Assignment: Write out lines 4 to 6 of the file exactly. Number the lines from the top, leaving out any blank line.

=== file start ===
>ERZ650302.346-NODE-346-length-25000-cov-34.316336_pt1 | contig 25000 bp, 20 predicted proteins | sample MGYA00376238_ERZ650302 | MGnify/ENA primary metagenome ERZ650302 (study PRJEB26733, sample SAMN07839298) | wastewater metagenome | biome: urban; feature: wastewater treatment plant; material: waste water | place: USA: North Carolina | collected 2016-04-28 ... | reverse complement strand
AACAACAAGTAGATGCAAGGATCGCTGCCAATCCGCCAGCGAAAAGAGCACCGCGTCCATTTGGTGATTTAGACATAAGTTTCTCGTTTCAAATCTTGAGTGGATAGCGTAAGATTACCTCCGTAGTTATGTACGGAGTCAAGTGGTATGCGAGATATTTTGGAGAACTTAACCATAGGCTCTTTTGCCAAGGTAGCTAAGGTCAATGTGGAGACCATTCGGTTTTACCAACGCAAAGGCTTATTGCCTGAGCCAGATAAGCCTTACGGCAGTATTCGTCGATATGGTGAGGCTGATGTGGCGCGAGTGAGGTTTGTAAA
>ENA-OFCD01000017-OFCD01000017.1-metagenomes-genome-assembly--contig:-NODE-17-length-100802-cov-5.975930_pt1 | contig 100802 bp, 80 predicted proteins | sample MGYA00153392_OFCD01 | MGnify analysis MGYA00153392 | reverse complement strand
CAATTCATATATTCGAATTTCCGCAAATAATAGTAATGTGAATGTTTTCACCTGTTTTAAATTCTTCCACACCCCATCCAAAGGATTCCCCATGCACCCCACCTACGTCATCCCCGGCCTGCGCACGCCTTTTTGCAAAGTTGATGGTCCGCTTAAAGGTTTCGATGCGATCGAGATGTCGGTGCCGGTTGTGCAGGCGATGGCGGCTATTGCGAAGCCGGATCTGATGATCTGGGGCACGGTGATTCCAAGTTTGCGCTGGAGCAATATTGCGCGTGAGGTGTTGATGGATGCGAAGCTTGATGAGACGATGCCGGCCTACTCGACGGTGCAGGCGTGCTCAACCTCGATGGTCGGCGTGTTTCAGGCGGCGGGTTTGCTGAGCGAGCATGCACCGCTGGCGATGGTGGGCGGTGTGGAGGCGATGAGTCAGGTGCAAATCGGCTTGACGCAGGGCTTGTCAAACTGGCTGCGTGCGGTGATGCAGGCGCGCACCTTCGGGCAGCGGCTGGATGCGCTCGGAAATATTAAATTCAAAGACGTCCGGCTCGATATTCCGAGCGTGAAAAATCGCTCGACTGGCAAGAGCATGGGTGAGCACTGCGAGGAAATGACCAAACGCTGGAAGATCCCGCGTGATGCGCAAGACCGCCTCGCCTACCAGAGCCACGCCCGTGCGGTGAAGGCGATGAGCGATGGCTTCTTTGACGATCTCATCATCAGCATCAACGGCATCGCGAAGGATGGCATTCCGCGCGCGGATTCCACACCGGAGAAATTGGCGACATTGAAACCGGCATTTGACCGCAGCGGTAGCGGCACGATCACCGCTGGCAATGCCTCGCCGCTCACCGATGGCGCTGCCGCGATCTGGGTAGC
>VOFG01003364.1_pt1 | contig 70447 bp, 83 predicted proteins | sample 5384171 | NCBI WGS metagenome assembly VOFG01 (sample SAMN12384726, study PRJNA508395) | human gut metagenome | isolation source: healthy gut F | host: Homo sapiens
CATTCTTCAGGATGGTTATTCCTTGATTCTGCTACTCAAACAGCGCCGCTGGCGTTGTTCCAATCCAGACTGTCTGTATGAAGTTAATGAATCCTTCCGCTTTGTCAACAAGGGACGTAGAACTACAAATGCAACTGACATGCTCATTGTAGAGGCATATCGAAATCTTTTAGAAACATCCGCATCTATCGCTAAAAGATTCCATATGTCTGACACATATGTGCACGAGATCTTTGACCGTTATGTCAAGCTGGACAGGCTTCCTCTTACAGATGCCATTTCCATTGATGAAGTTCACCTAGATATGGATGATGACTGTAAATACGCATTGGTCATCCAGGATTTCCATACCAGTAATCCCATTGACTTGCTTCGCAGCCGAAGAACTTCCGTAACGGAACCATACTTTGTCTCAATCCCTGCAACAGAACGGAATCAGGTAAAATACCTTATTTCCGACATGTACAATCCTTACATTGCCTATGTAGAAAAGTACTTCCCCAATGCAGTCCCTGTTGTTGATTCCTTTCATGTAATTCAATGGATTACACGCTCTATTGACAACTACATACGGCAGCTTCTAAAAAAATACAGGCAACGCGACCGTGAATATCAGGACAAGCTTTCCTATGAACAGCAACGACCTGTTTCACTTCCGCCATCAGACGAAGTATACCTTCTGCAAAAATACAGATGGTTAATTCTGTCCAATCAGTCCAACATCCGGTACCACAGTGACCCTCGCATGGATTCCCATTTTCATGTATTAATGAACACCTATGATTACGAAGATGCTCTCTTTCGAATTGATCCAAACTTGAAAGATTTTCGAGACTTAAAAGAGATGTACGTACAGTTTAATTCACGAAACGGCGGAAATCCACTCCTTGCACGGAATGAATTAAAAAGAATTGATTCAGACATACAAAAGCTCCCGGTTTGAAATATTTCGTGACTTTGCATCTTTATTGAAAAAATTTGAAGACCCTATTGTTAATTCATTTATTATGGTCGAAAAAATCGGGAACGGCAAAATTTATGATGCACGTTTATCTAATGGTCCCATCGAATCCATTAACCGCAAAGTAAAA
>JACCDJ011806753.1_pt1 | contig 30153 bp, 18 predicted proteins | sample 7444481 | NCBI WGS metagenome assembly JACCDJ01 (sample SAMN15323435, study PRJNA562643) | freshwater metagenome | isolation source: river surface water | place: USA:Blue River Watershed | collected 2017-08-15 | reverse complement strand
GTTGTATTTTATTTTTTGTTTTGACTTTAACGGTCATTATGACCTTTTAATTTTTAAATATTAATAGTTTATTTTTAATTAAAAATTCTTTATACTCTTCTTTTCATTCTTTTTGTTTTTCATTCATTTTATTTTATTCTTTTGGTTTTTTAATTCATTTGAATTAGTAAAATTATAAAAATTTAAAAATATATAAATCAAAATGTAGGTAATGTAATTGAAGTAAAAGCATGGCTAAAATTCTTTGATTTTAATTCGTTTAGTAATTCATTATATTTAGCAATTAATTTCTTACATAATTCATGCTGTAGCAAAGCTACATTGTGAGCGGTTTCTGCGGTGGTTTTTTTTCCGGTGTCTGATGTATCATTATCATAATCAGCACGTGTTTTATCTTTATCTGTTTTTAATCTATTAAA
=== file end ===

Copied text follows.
CAATTCATATATTCGAATTTCCGCAAATAATAGTAATGTGAATGTTTTCACCTGTTTTAAATTCTTCCACACCCCATCCAAAGGATTCCCCATGCACCCCACCTACGTCATCCCCGGCCTGCGCACGCCTTTTTGCAAAGTTGATGGTCCGCTTAAAGGTTTCGATGCGATCGAGATGTCGGTGCCGGTTGTGCAGGCGATGGCGGCTATTGCGAAGCCGGATCTGATGATCTGGGGCACGGTGATTCCAAGTTTGCGCTGGAGCAATATTGCGCGTGAGGTGTTGATGGATGCGAAGCTTGATGAGACGATGCCGGCCTACTCGACGGTGCAGGCGTGCTCAACCTCGATGGTCGGCGTGTTTCAGGCGGCGGGTTTGCTGAGCGAGCATGCACCGCTGGCGATGGTGGGCGGTGTGGAGGCGATGAGTCAGGTGCAAATCGGCTTGACGCAGGGCTTGTCAAACTGGCTGCGTGCGGTGATGCAGGCGCGCACCTTCGGGCAGCGGCTGGATGCGCTCGGAAATATTAAATTCAAAGACGTCCGGCTCGATATTCCGAGCGTGAAAAATCGCTCGACTGGCAAGAGCATGGGTGAGCACTGCGAGGAAATGACCAAACGCTGGAAGATCCCGCGTGATGCGCAAGACCGCCTCGCCTACCAGAGCCACGCCCGTGCGGTGAAGGCGATGAGCGATGGCTTCTTTGACGATCTCATCATCAGCATCAACGGCATCGCGAAGGATGGCATTCCGCGCGCGGATTCCACACCGGAGAAATTGGCGACATTGAAACCGGCATTTGACCGCAGCGGTAGCGGCACGATCACCGCTGGCAATGCCTCGCCGCTCACCGATGGCGCTGCCGCGATCTGGGTAGC
>VOFG01003364.1_pt1 | contig 70447 bp, 83 predicted proteins | sample 5384171 | NCBI WGS metagenome assembly VOFG01 (sample SAMN12384726, study PRJNA508395) | human gut metagenome | isolation source: healthy gut F | host: Homo sapiens
CATTCTTCAGGATGGTTATTCCTTGATTCTGCTACTCAAACAGCGCCGCTGGCGTTGTTCCAATCCAGACTGTCTGTATGAAGTTAATGAATCCTTCCGCTTTGTCAACAAGGGACGTAGAACTACAAATGCAACTGACATGCTCATTGTAGAGGCATATCGAAATCTTTTAGAAACATCCGCATCTATCGCTAAAAGATTCCATATGTCTGACACATATGTGCACGAGATCTTTGACCGTTATGTCAAGCTGGACAGGCTTCCTCTTACAGATGCCATTTCCATTGATGAAGTTCACCTAGATATGGATGATGACTGTAAATACGCATTGGTCATCCAGGATTTCCATACCAGTAATCCCATTGACTTGCTTCGCAGCCGAAGAACTTCCGTAACGGAACCATACTTTGTCTCAATCCCTGCAACAGAACGGAATCAGGTAAAATACCTTATTTCCGACATGTACAATCCTTACATTGCCTATGTAGAAAAGTACTTCCCCAATGCAGTCCCTGTTGTTGATTCCTTTCATGTAATTCAATGGATTACACGCTCTATTGACAACTACATACGGCAGCTTCTAAAAAAATACAGGCAACGCGACCGTGAATATCAGGACAAGCTTTCCTATGAACAGCAACGACCTGTTTCACTTCCGCCATCAGACGAAGTATACCTTCTGCAAAAATACAGATGGTTAATTCTGTCCAATCAGTCCAACATCCGGTACCACAGTGACCCTCGCATGGATTCCCATTTTCATGTATTAATGAACACCTATGATTACGAAGATGCTCTCTTTCGAATTGATCCAAACTTGAAAGATTTTCGAGACTTAAAAGAGATGTACGTACAGTTTAATTCACGAAACGGCGGAAATCCACTCCTTGCACGGAATGAATTAAAAAGAATTGATTCAGACATACAAAAGCTCCCGGTTTGAAATATTTCGTGACTTTGCATCTTTATTGAAAAAATTTGAAGACCCTATTGTTAATTCATTTATTATGGTCGAAAAAATCGGGAACGGCAAAATTTATGATGCACGTTTATCTAATGGTCCCATCGAATCCATTAACCGCAAAGTAAAA